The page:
3.1.1 International Media
(Currently writing) 

3.1.2 Japanese mediaJapanese media was also subjected to criticism related to their coverage. Gouhara (2011) argue that media cooperated with Tokyo Electric Power Company (Tepco) already before the accident, and that they deluded the public into believing nuclear power was safe by oversimplifying the emergency process of closing down power plants. Uesugi (2011) further claims that Tepco and the Japanese Government influenced mass media to hold back information regarding damages and nuclear leaks at Fukushima Daiichi. This claim is grounded on initial exclusivity for press club members to participate in Tepco’s press conferences, which Uesugi suggests limited critical questioning. Press clubs, or kisha clubs, were first time introduced by a small number of reporters in 1890, and the initial purpose was to allow members participation in Imperial Diet meetings. Today, however, press clubs plays a central role in communication between media and government/authorities. Critics claim that the exclusivity of membership is excluding, particularly to foreign reporters, magazine writers and freelance journalists[7]. Supporters of the Japanese press clubs disagree, saying that magazine members and freelance journalists are focusing on getting flashy quotes, and thus might interfere with the conferences[8]. However, considering Tepco annually supports commercial broadcasting with 20 billion yen (Uesugi, 2011), Japanese mass media’s reluctance to put negative focus on nuclear energy is not too shocking. An example here is the many anti-nuclear demonstrations: Iwaki (2011) claims the media either downplayed their significance, or simply avoided writing about the topic. Although Japanese media faces critics for a claimed lack of consistency and concealing information concerning the incidents in Fukushima[9], considering the unprecedented nature of the crisis it is still arguable that Japanese media did their best. Ending the International Journalist Symposium 2012, The Mainichi Newspapers Senior Editorial Writer Hiroshi Fuse stated that despite last years disaster burdening Japan he believe that ”the role of the media is not only to deliver accurate information but also lead discussions so that we can move forward in the right direction” (MOFA, 2012).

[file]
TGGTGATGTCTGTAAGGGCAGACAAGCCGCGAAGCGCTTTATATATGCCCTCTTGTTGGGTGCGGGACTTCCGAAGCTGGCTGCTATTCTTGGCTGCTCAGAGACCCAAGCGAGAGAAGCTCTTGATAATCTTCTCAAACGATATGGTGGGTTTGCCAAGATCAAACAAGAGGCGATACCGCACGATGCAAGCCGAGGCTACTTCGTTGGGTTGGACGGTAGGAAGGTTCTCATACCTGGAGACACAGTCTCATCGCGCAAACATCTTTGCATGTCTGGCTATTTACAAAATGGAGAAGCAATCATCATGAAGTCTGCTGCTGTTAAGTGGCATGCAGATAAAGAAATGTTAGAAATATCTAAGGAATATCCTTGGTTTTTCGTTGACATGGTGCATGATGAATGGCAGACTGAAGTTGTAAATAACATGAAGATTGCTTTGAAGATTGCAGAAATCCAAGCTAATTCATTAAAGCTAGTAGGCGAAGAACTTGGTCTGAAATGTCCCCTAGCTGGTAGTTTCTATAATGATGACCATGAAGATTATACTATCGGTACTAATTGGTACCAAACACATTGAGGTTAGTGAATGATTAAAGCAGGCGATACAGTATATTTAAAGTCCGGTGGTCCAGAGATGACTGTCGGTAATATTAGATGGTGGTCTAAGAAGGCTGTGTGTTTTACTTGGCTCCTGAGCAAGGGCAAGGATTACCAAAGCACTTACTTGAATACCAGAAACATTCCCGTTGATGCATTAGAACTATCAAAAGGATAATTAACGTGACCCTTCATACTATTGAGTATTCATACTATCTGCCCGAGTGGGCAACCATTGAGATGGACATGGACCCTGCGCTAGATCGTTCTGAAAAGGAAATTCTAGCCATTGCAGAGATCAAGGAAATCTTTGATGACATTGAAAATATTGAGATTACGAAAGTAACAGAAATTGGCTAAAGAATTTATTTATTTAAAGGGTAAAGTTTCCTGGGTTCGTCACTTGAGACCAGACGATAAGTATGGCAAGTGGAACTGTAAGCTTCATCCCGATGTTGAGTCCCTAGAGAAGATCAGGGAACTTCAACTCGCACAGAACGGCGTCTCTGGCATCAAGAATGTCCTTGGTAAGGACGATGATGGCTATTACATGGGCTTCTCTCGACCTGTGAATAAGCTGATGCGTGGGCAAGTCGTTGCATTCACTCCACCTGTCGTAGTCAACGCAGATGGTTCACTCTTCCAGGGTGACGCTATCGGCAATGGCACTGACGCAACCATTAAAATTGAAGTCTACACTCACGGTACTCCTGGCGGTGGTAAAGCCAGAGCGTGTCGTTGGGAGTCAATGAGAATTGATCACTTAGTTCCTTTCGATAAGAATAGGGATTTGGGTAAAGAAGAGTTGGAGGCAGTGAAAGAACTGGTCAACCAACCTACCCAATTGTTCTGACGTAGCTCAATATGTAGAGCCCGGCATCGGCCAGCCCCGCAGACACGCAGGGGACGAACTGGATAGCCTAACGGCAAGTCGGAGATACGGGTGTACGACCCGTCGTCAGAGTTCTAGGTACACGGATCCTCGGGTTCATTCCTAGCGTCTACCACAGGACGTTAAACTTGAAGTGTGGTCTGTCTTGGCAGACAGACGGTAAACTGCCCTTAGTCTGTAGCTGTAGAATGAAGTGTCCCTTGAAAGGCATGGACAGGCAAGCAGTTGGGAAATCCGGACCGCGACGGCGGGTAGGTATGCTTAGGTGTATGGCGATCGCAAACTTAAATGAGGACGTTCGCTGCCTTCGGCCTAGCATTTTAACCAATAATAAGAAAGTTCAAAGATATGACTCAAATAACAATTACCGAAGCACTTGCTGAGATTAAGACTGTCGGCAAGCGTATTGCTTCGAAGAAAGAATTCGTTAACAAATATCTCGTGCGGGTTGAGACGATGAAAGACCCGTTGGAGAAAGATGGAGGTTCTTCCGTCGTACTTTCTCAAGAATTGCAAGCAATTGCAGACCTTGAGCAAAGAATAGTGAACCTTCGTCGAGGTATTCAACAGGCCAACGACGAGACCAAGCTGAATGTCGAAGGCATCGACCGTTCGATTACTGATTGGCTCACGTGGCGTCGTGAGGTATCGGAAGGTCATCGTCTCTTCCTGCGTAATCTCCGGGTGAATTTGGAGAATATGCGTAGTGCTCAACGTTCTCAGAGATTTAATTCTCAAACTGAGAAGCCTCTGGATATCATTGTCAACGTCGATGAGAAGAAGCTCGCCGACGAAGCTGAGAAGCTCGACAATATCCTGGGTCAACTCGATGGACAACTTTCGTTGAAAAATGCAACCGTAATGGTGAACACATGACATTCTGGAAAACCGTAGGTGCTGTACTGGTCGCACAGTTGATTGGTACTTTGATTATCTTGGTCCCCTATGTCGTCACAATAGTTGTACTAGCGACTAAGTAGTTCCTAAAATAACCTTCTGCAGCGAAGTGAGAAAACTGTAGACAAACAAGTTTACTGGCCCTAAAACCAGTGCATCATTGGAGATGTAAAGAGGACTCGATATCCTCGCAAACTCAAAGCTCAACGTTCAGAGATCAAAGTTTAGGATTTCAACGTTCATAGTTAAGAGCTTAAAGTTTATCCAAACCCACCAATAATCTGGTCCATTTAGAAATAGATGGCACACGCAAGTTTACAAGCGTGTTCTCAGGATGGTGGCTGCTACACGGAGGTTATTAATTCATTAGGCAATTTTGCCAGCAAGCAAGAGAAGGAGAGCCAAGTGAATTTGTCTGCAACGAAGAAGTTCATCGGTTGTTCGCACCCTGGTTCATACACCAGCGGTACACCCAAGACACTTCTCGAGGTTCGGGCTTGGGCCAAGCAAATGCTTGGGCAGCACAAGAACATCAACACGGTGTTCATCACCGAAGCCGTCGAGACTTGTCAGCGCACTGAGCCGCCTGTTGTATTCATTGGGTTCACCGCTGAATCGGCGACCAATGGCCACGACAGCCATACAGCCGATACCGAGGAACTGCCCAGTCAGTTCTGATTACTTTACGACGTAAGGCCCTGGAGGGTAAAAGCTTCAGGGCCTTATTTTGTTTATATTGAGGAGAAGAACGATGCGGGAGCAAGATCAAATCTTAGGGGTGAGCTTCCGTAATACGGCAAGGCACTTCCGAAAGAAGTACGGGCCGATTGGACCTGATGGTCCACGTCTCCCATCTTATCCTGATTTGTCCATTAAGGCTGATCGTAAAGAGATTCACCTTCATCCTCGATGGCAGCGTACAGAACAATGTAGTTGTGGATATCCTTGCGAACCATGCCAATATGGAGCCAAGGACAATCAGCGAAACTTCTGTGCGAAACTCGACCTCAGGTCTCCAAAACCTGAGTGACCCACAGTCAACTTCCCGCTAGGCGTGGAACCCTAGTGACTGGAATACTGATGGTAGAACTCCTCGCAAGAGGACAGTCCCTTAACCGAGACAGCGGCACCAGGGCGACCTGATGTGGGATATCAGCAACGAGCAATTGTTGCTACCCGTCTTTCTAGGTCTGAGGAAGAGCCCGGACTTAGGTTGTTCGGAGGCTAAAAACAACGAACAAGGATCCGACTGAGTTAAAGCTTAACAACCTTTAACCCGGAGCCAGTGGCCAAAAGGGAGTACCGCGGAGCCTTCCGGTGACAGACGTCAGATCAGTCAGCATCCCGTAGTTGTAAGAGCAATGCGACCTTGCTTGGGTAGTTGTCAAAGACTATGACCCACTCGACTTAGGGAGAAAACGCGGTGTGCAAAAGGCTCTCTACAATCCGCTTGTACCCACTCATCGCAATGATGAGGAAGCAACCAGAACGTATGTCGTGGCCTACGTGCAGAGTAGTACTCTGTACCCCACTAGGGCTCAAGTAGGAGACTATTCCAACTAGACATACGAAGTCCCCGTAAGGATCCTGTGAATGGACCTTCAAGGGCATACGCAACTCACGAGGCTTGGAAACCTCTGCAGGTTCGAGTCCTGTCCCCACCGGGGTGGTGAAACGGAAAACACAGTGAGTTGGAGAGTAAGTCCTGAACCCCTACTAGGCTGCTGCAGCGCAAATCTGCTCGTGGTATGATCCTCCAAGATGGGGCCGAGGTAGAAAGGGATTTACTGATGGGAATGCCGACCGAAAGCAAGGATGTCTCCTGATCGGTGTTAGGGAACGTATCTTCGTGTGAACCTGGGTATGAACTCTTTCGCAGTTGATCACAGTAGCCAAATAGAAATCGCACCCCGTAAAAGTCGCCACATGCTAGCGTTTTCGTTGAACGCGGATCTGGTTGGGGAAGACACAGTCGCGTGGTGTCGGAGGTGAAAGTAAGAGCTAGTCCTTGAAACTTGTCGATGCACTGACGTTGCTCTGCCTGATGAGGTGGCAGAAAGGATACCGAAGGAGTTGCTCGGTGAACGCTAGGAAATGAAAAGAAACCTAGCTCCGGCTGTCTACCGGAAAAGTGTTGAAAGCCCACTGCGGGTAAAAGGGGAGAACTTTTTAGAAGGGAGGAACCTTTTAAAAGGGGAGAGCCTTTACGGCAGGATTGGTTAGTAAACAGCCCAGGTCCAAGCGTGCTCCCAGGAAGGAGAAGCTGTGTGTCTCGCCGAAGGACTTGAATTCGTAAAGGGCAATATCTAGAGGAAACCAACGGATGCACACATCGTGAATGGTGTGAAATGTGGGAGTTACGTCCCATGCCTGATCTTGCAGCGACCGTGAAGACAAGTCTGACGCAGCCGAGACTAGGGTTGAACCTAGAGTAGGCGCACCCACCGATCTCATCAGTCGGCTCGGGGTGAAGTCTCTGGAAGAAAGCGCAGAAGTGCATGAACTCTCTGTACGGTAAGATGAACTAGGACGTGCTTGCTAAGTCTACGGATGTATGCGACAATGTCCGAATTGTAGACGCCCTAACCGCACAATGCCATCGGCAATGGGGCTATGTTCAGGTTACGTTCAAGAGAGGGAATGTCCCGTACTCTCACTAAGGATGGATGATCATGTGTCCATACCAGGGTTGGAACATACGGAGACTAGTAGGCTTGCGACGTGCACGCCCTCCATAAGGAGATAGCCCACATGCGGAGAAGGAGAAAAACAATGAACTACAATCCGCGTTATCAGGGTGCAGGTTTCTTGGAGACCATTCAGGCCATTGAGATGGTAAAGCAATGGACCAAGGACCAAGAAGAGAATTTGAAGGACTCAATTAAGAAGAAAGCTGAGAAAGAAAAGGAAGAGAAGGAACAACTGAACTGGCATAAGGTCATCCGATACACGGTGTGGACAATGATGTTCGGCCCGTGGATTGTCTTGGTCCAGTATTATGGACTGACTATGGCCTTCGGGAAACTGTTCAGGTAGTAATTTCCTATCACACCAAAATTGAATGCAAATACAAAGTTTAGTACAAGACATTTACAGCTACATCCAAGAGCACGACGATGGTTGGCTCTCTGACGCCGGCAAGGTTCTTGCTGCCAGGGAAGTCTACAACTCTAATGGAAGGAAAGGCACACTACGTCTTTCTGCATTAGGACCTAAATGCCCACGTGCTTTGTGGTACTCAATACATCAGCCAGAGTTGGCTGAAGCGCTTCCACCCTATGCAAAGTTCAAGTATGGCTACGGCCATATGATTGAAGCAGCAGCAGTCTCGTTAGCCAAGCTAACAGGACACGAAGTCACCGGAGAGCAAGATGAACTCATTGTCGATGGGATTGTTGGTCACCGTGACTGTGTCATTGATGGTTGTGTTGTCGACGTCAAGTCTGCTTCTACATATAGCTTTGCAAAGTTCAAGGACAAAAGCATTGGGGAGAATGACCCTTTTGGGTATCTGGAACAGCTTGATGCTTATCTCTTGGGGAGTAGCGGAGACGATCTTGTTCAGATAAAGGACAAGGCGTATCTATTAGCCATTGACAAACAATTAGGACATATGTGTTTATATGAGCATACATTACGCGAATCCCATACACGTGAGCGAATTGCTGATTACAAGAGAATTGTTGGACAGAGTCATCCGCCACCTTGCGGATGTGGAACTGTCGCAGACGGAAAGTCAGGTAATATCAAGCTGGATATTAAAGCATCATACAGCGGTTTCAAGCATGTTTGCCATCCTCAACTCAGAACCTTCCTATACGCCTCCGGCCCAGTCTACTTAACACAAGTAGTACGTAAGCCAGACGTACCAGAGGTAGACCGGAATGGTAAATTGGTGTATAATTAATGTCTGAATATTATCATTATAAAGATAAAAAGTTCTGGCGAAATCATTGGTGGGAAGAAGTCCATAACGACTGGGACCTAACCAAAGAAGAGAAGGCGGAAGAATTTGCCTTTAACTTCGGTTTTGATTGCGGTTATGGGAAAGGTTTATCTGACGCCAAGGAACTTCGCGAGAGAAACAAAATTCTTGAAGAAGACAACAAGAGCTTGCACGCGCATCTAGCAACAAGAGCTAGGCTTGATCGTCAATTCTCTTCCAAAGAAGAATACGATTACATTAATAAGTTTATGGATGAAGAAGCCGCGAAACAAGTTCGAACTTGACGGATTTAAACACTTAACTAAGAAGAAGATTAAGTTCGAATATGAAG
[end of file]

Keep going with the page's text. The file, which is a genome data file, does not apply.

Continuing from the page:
4. Methods
A qualitative research was conducted in November 2011, and the focus group was people working as voluntaries in affected areas of Tohoku. Although all subjects come from different backgrounds, they are linked together through their volunteer work. It is logical to believe that individuals who has made a decision to work as a volunteer in this area must have done a certain amount of research before going there, and thus the purpose of these interviews is get a clearer view of how people affected by the reports of the media perceived the coverage. My ontological perspective is that of critical realism, as developed by Roy Bhaskar (Archer et al, 2004): I believe that people are capable, and that I thus can extract pertinent information from their experiences through my interviews. 

5. Future priorities
-Conduct more trips to Tōhoku in order to interview more people. Time and lenght depends of recovery of my shoulder, which I broke in an accident in spring-break.-Strengthen the academic aspect of the paper  

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[7] Japan Times (May 3,2011):
[8] Former of Sankei Shimbun’s politics division Nobuaki Hanaoka, in Japan Times (May 3, 2011)
[9] Ministry of Foreign Affairs of Japan:

Picture taken during my trip to Ishinomaki-shi in November 2011

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About Anette
Anette came to Japan as an exchange student in 2010, met the love of her life and got stuck. From her base in Tokyo she writes about her experiences as a full-time worker in Tokyo and about her travels in Japan and abroad. She's a free-spirited adventurer who enjoys both the great outdoors and her urban lifestyle.

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A modern day shield-maiden who loves to explore the unbeaten paths of the world. From her base in Tokyo, Anette takes on both rural and urban challenges, and goes by the motto "No challenge too big, no adventure too small"!